Research Article| Volume 3, ISSUE 1, P1-7, January 2012

A comparison of two pre-operative frailty measures in older surgical cancer patients

Published:November 14, 2011DOI:



      Measuring frailty in older adults with cancer may identify patients with an increased risk of treatment complications. As it remains controversial how to identify frailty, the aim of this study was to compare a pre-operative multi-domain frailty measure based on a comprehensive geriatric assessment (CGA) to a modified version of the physical phenotype of frailty (PF) in a cohort of older adults with colorectal cancer, and to analyze the ability of the two classifications to predict post-operative complications and survival.


      A prospective longitudinal study including 176 patients aged 70–94 years electively operated for colorectal cancer in three Norwegian hospitals. A pre-operative CGA, self-reported quality of life, and measurements of grip strength and gait speed were performed. CGA-frailty was defined as fulfilling one or more of the following criteria: dependency in activities of daily living, severe comorbidity, cognitive dysfunction, depression, malnutrition, or >seven daily medications. PF was defined with three or more of the following criteria: unintentional weight loss, exhaustion, low physical activity, impaired grip strength, or slow gait speed. Outcome measures were post-operative complications and survival.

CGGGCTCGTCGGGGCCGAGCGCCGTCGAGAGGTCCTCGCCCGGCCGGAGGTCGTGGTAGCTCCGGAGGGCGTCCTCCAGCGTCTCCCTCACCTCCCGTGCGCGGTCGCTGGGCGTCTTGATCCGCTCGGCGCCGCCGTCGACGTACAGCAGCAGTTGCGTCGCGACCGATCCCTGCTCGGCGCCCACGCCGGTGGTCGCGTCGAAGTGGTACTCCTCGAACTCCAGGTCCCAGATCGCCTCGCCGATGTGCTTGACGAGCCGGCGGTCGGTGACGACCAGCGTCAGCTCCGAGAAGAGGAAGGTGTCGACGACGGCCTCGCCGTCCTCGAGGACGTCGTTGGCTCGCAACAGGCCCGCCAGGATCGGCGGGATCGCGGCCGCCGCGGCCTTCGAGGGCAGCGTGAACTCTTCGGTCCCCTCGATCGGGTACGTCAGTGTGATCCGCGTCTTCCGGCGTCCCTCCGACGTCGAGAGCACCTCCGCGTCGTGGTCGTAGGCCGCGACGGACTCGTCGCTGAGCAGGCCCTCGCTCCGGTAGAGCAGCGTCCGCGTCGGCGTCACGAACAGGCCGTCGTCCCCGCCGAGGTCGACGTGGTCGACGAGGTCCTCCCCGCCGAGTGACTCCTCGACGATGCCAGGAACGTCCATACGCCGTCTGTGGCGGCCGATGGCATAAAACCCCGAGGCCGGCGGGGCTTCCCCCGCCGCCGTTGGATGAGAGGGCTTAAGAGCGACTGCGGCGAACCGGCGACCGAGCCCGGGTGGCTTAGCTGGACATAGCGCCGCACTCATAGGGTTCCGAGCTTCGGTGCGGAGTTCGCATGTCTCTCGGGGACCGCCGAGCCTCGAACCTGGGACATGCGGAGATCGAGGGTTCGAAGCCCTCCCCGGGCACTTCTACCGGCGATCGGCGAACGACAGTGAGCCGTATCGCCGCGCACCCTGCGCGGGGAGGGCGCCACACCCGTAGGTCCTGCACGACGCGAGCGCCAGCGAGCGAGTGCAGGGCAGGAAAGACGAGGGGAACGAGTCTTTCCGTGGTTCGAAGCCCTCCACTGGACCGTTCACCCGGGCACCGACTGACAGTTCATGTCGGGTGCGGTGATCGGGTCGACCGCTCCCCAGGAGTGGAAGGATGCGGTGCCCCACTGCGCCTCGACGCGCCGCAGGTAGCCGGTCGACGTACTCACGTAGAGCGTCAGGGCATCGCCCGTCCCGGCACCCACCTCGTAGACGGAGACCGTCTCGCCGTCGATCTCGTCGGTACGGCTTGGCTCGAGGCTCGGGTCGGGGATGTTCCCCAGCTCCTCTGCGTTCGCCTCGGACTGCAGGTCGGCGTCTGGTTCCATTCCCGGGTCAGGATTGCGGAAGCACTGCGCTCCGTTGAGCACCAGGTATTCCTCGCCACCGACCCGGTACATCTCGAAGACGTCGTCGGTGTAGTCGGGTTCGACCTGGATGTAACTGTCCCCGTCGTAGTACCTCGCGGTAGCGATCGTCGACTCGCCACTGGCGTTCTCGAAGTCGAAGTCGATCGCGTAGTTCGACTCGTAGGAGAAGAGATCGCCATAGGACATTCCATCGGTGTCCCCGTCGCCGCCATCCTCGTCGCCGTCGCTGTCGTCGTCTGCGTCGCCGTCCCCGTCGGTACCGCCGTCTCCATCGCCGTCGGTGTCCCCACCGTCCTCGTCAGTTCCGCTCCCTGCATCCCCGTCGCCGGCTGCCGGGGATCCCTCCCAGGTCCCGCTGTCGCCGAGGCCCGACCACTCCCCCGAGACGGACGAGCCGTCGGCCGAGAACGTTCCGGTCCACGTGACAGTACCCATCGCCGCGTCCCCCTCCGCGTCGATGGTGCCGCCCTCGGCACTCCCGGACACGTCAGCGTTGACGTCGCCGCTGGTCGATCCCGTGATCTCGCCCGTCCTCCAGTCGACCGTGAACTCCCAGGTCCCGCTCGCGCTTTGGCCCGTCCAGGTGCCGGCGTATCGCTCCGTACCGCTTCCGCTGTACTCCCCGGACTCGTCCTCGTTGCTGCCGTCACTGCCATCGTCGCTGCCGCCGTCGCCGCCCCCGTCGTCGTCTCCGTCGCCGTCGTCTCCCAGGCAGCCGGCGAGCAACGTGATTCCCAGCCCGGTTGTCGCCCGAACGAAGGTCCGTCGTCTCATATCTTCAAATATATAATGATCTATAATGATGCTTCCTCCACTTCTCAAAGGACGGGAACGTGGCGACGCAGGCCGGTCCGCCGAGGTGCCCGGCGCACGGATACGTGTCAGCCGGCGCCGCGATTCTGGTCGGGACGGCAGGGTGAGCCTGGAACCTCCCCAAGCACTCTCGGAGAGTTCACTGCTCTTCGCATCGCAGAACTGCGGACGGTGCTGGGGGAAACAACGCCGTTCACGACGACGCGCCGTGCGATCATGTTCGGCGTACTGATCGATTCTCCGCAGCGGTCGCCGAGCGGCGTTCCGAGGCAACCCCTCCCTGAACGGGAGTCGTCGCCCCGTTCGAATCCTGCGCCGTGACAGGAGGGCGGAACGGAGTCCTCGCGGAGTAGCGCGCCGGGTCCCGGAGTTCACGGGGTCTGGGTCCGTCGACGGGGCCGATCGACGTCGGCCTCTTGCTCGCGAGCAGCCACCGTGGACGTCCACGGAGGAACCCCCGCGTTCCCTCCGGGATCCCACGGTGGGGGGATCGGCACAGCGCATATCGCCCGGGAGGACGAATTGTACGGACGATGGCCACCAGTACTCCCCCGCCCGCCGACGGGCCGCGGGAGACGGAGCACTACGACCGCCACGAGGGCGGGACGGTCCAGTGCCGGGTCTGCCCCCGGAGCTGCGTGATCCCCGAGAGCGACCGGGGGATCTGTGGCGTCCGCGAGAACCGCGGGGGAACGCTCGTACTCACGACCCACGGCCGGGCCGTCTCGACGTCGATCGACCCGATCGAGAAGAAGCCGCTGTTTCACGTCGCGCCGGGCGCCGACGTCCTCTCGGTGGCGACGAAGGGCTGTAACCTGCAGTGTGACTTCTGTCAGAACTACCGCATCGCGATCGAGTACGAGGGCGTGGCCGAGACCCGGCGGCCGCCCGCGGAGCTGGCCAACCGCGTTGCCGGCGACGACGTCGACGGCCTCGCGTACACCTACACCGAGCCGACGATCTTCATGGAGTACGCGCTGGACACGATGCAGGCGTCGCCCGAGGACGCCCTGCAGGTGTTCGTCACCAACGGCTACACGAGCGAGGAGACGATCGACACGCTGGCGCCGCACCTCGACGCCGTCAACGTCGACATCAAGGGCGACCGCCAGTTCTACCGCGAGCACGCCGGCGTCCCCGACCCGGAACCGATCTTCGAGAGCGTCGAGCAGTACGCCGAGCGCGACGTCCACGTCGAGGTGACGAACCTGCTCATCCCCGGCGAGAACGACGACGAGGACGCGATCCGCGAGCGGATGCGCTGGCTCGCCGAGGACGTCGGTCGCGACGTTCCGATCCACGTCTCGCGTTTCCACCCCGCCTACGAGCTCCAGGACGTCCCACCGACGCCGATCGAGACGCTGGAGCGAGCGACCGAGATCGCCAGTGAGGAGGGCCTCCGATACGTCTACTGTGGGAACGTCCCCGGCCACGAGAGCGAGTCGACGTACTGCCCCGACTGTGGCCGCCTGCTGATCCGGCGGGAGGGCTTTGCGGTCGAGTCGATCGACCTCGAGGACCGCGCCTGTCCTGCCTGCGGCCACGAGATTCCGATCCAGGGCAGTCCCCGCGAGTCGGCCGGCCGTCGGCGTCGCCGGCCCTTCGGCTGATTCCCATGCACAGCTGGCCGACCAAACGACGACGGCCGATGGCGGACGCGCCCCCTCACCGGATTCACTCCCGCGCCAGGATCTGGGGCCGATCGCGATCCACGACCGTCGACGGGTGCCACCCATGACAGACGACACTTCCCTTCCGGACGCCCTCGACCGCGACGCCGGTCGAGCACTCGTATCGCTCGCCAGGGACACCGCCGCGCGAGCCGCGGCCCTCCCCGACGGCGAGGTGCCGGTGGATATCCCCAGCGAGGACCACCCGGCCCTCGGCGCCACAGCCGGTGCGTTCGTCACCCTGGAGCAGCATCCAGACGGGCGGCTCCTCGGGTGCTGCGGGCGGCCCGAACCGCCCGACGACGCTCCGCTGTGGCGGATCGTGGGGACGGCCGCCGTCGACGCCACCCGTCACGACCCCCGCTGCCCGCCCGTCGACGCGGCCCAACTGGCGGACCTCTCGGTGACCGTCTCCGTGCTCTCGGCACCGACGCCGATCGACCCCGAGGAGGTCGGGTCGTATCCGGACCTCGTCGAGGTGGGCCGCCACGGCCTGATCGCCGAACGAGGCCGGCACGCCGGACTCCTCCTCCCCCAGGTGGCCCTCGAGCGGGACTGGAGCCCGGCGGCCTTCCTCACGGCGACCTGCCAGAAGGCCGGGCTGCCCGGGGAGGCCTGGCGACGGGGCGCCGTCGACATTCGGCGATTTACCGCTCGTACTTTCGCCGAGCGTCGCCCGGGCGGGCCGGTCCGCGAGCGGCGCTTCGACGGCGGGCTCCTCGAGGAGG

The agreement between the classifications was poor. CGA-frailty was identified in 75 (43%) patients, while PF was identified in 22 (13%) patients. Only CGA-frailty predicted post-operative complications [P=0.001]. Both measures predicted survival.


      A multi-domain frailty measure based on a CGA was more useful than frailty identified from a modified version of the PF criteria in predicting post-operative complications. For overall survival, both frailty measures were predictive.


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